A Couple of Jerks (pizzas, that is)

Summer has a way of flipping mealtime upside-down at our house. My husband, Les, does a lot more of our cooking during the summer because the weather and extra daylight make it easier to use the grill or smoker, and the simple fact that he’s handling a larger part of our meals gives me more time to expand our library of recipes. With him in charge of cooking outside, it also means that I have a wider array of flavorful meats, cooked and ready to use in whatever dishes capture my imagination.

Something about the summer heat also makes me crave spicy foods in particular. It could be that my body is trying to calibrate to the external temperature or perhaps there’s simply a greater tendency toward adventure and new-ness while the sun is blazing. In either case, it’s hot in our neck of the woods and I’m cooking up some spice today in the form of pizza—not one, but two pies with all the flavors and vibrant colors of the Caribbean!

These pizzas put a spotlight on colorful bell peppers once again, wrapping up a short series of recipes that started with these veggie skewers and these stuffed peppers.

If you’ve ever grown a successful garden (meaning you actually harvested vegetables rather than merely feeding the neighborhood deer, as I have), you likely know that peppers love hot, sunny weather. Even if pepper plants seem to lag behind tomatoes and zucchini at the start of summer, they always catch up when the temperatures rise. That said, these brilliant bell peppers—which I picked from the produce department, not my pitiful garden—have earned a spot on my pizzas, just by being heat lovers themselves.

Onions are a no-brainer for pizza, and for these Caribbean-inspired versions, I’ve put a little caramelization on sliced red onions to heighten their sweetness and balance the jerk-fired flavors of the sauce and other toppings.

And of course, I couldn’t label these pizzas “Jamaican jerk” without the signature notes of allspice, hot peppers, ginger, thyme and scallion. I’ve incorporated all of the above, either in whole ingredient form or in sauce and seasoning, but gave each pie its own personality. The first is decidedly spicy and savory, featuring smoked pork shoulder, jerk rub, sweet and hot peppers and two kinds of onions. The other leans to the sweet-fruity-spicy side, with plump, juicy shrimp cooked in garlic butter, lime and cilantro—plus sweet and hot peppers, onions and a generous smattering of tropical grilled pineapple.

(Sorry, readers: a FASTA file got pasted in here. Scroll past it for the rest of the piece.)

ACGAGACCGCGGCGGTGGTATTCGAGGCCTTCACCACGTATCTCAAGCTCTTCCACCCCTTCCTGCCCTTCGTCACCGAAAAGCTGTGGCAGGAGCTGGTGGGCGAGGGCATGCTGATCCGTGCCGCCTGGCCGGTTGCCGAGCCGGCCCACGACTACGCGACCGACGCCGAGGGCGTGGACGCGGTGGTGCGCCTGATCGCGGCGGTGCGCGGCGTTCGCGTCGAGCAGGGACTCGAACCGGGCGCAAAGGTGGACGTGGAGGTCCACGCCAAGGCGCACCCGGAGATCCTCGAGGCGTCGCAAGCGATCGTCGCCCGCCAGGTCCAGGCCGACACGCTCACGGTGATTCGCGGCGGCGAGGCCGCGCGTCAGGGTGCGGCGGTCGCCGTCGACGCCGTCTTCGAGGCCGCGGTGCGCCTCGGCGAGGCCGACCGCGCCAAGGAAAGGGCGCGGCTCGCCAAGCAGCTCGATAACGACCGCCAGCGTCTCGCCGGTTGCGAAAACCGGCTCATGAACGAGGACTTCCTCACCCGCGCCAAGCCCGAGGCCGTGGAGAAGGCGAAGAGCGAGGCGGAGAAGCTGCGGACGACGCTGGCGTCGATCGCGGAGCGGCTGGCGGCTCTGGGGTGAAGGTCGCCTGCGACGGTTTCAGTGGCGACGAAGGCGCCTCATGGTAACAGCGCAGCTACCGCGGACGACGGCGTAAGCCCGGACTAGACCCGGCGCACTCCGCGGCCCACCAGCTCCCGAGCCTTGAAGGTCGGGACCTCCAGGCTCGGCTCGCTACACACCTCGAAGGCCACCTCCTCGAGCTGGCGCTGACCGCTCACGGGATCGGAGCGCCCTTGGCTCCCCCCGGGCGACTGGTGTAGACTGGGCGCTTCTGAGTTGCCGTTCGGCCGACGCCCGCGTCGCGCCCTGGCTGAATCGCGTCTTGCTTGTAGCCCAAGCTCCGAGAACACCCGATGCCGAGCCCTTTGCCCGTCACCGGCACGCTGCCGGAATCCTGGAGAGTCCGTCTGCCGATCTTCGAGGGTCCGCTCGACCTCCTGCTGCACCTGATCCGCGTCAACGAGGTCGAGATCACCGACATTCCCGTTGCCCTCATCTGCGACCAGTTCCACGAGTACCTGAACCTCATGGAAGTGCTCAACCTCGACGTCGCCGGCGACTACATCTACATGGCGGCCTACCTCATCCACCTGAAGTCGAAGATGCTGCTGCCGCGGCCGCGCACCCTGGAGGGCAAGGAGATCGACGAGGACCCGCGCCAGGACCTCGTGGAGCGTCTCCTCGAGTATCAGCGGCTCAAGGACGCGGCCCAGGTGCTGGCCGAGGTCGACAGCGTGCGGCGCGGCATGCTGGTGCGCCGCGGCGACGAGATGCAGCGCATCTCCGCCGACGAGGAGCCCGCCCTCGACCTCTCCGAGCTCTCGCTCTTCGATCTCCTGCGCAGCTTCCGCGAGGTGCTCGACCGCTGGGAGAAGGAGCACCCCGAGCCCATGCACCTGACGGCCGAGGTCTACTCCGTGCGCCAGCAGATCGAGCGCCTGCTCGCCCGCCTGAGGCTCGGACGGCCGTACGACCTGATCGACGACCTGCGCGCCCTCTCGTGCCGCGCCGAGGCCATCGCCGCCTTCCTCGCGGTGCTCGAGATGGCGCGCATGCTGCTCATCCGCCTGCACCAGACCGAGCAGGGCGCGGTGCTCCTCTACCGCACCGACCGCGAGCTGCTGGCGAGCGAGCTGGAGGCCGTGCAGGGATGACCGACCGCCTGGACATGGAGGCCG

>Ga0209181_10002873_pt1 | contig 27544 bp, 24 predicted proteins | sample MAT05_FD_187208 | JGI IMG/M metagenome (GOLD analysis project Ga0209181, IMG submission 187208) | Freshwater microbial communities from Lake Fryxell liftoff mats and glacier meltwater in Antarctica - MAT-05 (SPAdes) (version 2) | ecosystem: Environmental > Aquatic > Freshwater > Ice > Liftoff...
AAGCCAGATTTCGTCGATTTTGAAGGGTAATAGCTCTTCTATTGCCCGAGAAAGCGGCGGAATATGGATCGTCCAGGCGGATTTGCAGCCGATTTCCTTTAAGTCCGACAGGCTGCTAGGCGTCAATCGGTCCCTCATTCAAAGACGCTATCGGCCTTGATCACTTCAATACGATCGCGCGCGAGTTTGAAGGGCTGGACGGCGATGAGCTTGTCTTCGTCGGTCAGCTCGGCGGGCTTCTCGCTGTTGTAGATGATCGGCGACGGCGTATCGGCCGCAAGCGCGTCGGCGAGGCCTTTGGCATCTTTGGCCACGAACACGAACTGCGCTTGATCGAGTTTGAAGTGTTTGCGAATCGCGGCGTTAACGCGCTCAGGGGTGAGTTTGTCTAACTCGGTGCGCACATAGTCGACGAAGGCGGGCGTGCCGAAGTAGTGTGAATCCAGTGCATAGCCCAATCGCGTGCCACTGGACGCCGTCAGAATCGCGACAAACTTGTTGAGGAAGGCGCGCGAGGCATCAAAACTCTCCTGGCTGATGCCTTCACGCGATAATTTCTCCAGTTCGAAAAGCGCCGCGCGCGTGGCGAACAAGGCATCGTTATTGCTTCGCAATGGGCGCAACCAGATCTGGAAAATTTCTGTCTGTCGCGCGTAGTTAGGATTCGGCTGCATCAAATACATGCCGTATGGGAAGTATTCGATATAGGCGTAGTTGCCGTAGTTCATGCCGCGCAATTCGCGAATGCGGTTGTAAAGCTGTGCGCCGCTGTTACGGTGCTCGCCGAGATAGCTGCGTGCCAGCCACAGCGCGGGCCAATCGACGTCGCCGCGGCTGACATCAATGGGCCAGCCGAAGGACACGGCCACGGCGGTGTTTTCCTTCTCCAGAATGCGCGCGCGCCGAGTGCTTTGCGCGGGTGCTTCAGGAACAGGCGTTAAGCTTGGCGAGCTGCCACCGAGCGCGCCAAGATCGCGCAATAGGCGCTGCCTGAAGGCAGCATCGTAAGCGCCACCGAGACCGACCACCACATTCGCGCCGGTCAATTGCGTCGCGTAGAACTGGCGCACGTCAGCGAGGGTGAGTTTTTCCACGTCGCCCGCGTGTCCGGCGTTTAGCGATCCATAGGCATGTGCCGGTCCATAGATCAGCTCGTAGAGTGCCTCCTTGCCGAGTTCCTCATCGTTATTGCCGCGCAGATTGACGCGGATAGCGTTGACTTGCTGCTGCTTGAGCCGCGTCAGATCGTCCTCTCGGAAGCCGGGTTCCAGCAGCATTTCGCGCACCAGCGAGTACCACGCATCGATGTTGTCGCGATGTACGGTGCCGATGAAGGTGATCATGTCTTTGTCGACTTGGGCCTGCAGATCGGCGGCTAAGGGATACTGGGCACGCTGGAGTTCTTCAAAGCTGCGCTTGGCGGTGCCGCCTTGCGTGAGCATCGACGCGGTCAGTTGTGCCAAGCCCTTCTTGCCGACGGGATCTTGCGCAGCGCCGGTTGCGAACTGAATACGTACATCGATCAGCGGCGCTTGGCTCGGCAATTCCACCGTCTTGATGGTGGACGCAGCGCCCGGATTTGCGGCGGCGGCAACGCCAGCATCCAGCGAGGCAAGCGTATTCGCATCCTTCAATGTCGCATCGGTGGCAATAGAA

Put on some steel drum music, pour yourself a Red Stripe and join me for a taste of the Caribbean, Comfort du Jour style!


Ingredients – Jerk Pork Pizza

1 ball of my NY Pizza Dough, or dough of your choice*

About 10 oz. smoked pulled pork (cook it yourself or get some good take-out)

Extra virgin olive oil

1 Tbsp. Jamaican jerk wet rub seasoning*

1/2 red bell pepper, chopped in chunks

1/2 red onion, sliced into crescent moon shape

1/2 jalapeño, diced

3 scallions, cleaned and sliced

1/2 brick pepper jack cheese, shredded*

Hot BBQ sauce for brushing pizza dough*


Ingredients – Jerk Shrimp Pizza

1 ball of my NY Pizza Dough, or dough of your choice*

8 oz. fresh shrimp, peeled and deveined

2 cloves garlic, minced

1 Tbsp. salted butter

Squeeze of fresh lime

Sprinkle of fresh or dried cilantro leaves* (optional)

1 red bell pepper, cut into lengthwise slices

1/2 yellow bell pepper, cut into lengthwise slices

1 small red onion, sliced into rings

1 large jalapeno pepper (seeded), some diced and the rest sliced into rings

3/4 cup grilled pineapple chunks*

1/2 brick pepper jack cheese, freshly shredded*

Hot BBQ sauce for brushing pizza dough*


*Notes

Dough of your choice – I recommend fresh dough rather than one of the pre-baked crusts. Some pizza restaurants will even sell you some of their pizza dough, so it’s worth asking!

Jerk seasoning – My go-to jerk seasoning is technically a wet rub that seasons the meat but also moistens it. If you have a dry or powdered seasoning, use less of it and mix it with a bit of canola or coconut oil before applying it to the meat.